Managing Blood Donations by Marketing
Marketing Science, Forthcoming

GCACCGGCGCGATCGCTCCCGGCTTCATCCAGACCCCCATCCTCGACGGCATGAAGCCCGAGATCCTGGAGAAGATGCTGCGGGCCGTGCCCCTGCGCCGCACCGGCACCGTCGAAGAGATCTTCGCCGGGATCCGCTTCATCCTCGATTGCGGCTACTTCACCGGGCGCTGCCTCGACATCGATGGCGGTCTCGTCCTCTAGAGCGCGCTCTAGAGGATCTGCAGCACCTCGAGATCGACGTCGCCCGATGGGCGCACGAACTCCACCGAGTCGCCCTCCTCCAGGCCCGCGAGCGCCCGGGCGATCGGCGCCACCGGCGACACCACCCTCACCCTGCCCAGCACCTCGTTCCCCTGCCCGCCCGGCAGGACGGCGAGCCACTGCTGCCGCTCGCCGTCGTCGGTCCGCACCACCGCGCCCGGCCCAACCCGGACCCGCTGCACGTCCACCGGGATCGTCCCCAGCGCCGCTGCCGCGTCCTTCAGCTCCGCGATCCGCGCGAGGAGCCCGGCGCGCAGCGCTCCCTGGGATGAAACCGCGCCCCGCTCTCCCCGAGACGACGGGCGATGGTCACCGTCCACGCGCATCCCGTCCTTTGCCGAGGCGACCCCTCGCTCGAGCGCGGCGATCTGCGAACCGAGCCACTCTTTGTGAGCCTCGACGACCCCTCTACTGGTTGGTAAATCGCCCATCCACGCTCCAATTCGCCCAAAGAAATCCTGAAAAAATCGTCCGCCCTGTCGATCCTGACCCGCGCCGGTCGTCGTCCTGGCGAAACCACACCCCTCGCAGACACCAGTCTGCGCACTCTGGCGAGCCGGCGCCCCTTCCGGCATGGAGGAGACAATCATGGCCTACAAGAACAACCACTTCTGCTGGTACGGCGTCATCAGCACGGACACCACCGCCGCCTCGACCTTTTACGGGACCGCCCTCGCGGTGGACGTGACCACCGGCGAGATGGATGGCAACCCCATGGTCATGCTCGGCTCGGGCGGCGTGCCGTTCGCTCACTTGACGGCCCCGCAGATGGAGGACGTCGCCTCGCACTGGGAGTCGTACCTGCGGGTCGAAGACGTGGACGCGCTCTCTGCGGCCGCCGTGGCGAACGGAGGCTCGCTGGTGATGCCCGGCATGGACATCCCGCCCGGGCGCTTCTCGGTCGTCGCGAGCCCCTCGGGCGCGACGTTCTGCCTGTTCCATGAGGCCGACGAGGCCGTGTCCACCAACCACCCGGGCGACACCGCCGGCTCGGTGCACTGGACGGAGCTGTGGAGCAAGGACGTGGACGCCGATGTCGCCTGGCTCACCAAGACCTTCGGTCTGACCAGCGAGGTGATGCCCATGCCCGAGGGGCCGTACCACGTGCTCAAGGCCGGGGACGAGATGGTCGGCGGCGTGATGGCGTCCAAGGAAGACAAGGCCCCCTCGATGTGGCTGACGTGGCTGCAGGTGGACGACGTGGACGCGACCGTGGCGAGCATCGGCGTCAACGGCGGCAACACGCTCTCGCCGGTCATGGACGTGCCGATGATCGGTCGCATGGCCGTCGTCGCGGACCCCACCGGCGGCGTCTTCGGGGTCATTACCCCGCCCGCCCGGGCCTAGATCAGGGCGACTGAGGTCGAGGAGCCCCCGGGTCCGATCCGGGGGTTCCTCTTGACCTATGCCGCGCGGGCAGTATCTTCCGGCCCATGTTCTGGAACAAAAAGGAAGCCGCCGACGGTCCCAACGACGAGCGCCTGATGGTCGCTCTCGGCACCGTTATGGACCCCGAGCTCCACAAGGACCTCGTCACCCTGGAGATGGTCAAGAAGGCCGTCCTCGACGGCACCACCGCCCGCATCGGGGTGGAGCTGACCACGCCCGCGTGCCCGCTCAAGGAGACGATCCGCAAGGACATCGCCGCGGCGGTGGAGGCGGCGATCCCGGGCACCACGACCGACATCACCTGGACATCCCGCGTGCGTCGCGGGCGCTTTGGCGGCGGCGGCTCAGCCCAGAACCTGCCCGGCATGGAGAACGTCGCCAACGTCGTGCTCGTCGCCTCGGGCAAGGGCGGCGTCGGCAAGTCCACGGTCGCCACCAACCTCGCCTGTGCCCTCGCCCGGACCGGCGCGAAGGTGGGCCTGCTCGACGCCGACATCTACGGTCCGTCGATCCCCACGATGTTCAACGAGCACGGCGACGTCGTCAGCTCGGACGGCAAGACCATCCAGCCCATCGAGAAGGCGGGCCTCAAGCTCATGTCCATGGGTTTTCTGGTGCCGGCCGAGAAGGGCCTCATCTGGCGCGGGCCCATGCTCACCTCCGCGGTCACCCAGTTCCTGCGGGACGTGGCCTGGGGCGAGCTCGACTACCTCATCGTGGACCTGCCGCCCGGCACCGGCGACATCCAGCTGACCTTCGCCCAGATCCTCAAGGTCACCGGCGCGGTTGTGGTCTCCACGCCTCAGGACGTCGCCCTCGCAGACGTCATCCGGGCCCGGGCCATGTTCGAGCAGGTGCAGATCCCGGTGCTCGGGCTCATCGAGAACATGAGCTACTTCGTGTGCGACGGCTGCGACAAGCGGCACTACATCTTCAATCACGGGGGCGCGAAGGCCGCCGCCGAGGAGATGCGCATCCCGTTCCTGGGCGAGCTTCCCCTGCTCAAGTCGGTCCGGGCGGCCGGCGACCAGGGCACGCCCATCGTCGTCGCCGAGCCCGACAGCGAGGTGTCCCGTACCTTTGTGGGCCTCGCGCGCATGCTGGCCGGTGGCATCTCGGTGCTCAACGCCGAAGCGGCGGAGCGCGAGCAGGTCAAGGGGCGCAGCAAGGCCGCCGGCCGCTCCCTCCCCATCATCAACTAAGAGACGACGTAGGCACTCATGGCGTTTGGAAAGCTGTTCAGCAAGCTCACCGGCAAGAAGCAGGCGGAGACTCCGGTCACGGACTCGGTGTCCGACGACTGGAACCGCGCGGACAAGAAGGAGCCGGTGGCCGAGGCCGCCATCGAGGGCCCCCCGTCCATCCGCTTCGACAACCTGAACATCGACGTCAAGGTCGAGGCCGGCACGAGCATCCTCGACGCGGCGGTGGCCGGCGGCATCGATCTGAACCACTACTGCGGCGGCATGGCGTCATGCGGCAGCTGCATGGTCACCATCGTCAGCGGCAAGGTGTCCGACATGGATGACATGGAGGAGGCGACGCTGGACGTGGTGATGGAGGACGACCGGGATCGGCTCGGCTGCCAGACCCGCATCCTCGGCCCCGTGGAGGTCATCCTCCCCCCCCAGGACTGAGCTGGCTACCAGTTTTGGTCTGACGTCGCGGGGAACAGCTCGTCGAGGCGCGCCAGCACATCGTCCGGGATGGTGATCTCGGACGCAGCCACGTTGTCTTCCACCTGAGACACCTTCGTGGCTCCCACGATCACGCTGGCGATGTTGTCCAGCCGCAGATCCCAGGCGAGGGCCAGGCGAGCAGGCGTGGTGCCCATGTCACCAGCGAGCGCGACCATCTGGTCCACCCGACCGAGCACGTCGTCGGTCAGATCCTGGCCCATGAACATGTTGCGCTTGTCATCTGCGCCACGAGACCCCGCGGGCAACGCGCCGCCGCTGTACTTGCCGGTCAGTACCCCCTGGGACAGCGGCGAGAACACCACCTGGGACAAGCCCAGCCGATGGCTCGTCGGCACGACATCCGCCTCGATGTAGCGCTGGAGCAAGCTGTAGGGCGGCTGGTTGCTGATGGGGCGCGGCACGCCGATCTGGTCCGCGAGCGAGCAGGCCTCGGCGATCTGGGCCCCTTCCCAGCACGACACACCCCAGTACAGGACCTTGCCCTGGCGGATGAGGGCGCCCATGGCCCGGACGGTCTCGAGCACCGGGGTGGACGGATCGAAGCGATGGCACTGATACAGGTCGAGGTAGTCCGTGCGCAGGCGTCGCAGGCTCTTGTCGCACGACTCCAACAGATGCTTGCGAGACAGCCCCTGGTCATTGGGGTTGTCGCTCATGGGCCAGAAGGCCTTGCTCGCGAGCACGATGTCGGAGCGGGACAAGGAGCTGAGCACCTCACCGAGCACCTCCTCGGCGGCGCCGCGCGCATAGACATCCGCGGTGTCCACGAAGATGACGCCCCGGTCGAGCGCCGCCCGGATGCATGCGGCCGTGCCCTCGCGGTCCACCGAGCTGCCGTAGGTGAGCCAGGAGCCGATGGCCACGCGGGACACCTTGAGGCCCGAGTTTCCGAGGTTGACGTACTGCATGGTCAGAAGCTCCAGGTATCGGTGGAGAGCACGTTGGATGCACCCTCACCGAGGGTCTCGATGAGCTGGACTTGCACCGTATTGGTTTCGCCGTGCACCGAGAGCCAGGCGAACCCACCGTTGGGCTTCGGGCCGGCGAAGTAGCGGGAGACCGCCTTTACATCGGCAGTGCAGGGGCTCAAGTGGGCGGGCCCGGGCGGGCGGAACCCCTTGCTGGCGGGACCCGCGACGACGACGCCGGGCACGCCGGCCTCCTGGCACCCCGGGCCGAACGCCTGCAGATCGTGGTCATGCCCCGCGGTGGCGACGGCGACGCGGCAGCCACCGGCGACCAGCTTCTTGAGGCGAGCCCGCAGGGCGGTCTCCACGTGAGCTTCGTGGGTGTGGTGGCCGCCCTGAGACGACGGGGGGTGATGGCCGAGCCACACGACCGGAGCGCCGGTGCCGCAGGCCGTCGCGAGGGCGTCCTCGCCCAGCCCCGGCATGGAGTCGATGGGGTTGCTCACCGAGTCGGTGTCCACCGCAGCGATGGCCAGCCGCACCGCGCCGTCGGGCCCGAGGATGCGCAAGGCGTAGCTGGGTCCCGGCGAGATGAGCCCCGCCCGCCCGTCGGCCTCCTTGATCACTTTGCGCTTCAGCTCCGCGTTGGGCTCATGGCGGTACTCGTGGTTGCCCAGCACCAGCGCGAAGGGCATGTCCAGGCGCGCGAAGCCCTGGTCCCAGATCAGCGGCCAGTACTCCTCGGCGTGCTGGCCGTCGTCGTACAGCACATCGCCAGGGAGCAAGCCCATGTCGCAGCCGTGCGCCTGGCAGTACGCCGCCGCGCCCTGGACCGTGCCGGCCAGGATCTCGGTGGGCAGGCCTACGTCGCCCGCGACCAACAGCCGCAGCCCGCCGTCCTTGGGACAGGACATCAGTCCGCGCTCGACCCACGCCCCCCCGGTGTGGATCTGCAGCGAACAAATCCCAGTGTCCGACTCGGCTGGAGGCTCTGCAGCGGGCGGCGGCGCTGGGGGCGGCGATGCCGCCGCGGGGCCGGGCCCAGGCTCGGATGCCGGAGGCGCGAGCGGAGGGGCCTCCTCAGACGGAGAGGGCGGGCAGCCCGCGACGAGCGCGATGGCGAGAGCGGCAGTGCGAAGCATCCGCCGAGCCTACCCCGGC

Blood banks rely on marketing to encourage donors to give blood. Many, if not most, blood banks in the U.S. are community-based not-for-profit organizations with limited marketing budgets. As a result, blood banks increasingly use novel and inexpensive online media, i.e., paid, owned and earned media, in their marketing efforts. We propose a dynamic model to help marketing managers of blood banks understand how blood donations can be managed via online paid, owned and earned media. We characterize the optimal forward-looking paid media strategies analytically taking into account the asymmetric costs related to shortage and excess of blood, as well as the possibility of a cost-free target donation zone. We detail new advertising resource allocation rules for blood banks and show when traditional allocation recommendations do not apply. Additionally, we discover that under certain circumstances, owned/earned media activities hurt the blood bank’s performance, despite being (mostly) free. We validate our analytical model by using daily donation data from a community-based blood bank and measure the effects of POEm activities on the level of blood donated.